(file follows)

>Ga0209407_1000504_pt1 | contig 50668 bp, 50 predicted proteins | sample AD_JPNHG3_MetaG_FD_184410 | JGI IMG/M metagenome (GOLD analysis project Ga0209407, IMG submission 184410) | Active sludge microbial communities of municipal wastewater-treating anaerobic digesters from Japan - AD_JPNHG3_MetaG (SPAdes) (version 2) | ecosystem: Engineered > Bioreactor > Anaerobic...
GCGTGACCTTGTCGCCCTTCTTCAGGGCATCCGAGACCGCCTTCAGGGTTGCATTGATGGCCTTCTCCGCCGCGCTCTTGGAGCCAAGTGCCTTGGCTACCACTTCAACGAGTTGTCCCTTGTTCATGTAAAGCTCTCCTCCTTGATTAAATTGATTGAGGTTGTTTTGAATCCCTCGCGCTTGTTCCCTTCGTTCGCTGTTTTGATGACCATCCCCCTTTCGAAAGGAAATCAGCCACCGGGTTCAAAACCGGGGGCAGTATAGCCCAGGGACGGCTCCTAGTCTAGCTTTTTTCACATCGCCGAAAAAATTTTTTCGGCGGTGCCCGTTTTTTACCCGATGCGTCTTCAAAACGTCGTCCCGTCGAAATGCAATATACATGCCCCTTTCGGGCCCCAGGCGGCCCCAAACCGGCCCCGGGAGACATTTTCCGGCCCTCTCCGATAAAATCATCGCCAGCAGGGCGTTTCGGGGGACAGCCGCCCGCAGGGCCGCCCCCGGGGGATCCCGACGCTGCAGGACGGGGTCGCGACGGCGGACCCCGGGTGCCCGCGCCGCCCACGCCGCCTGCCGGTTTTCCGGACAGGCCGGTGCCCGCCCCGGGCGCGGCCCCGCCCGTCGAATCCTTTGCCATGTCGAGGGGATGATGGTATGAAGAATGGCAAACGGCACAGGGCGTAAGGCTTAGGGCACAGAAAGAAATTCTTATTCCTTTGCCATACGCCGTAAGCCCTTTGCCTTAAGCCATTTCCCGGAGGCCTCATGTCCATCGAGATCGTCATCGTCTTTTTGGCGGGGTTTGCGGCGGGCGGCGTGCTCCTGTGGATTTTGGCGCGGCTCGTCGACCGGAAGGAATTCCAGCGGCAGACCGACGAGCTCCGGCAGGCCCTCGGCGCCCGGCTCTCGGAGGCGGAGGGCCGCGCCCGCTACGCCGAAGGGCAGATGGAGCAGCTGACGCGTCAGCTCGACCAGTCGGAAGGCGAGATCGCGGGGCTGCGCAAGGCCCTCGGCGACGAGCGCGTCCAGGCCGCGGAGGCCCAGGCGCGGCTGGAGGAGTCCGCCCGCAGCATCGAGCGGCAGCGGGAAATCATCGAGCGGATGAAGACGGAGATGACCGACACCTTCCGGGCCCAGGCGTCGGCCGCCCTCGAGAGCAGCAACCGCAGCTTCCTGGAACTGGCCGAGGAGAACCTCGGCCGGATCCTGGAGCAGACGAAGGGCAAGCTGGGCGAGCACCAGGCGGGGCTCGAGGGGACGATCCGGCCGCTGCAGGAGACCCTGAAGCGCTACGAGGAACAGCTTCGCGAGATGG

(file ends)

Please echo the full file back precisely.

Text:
>Ga0209407_1000504_pt1 | contig 50668 bp, 50 predicted proteins | sample AD_JPNHG3_MetaG_FD_184410 | JGI IMG/M metagenome (GOLD analysis project Ga0209407, IMG submission 184410) | Active sludge microbial communities of municipal wastewater-treating anaerobic digesters from Japan - AD_JPNHG3_MetaG (SPAdes) (version 2) | ecosystem: Engineered > Bioreactor > Anaerobic...
GCGTGACCTTGTCGCCCTTCTTCAGGGCATCCGAGACCGCCTTCAGGGTTGCATTGATGGCCTTCTCCGCCGCGCTCTTGGAGCCAAGTGCCTTGGCTACCACTTCAACGAGTTGTCCCTTGTTCATGTAAAGCTCTCCTCCTTGATTAAATTGATTGAGGTTGTTTTGAATCCCTCGCGCTTGTTCCCTTCGTTCGCTGTTTTGATGACCATCCCCCTTTCGAAAGGAAATCAGCCACCGGGTTCAAAACCGGGGGCAGTATAGCCCAGGGACGGCTCCTAGTCTAGCTTTTTTCACATCGCCGAAAAAATTTTTTCGGCGGTGCCCGTTTTTTACCCGATGCGTCTTCAAAACGTCGTCCCGTCGAAATGCAATATACATGCCCCTTTCGGGCCCCAGGCGGCCCCAAACCGGCCCCGGGAGACATTTTCCGGCCCTCTCCGATAAAATCATCGCCAGCAGGGCGTTTCGGGGGACAGCCGCCCGCAGGGCCGCCCCCGGGGGATCCCGACGCTGCAGGACGGGGTCGCGACGGCGGACCCCGGGTGCCCGCGCCGCCCACGCCGCCTGCCGGTTTTCCGGACAGGCCGGTGCCCGCCCCGGGCGCGGCCCCGCCCGTCGAATCCTTTGCCATGTCGAGGGGATGATGGTATGAAGAATGGCAAACGGCACAGGGCGTAAGGCTTAGGGCACAGAAAGAAATTCTTATTCCTTTGCCATACGCCGTAAGCCCTTTGCCTTAAGCCATTTCCCGGAGGCCTCATGTCCATCGAGATCGTCATCGTCTTTTTGGCGGGGTTTGCGGCGGGCGGCGTGCTCCTGTGGATTTTGGCGCGGCTCGTCGACCGGAAGGAATTCCAGCGGCAGACCGACGAGCTCCGGCAGGCCCTCGGCGCCCGGCTCTCGGAGGCGGAGGGCCGCGCCCGCTACGCCGAAGGGCAGATGGAGCAGCTGACGCGTCAGCTCGACCAGTCGGAAGGCGAGATCGCGGGGCTGCGCAAGGCCCTCGGCGACGAGCGCGTCCAGGCCGCGGAGGCCCAGGCGCGGCTGGAGGAGTCCGCCCGCAGCATCGAGCGGCAGCGGGAAATCATCGAGCGGATGAAGACGGAGATGACCGACACCTTCCGGGCCCAGGCGTCGGCCGCCCTCGAGAGCAGCAACCGCAGCTTCCTGGAACTGGCCGAGGAGAACCTCGGCCGGATCCTGGAGCAGACGAAGGGCAAGCTGGGCGAGCACCAGGCGGGGCTCGAGGGGACGATCCGGCCGCTGCAGGAGACCCTGAAGCGCTACGAGGAACAGCTTCGCGAGATGG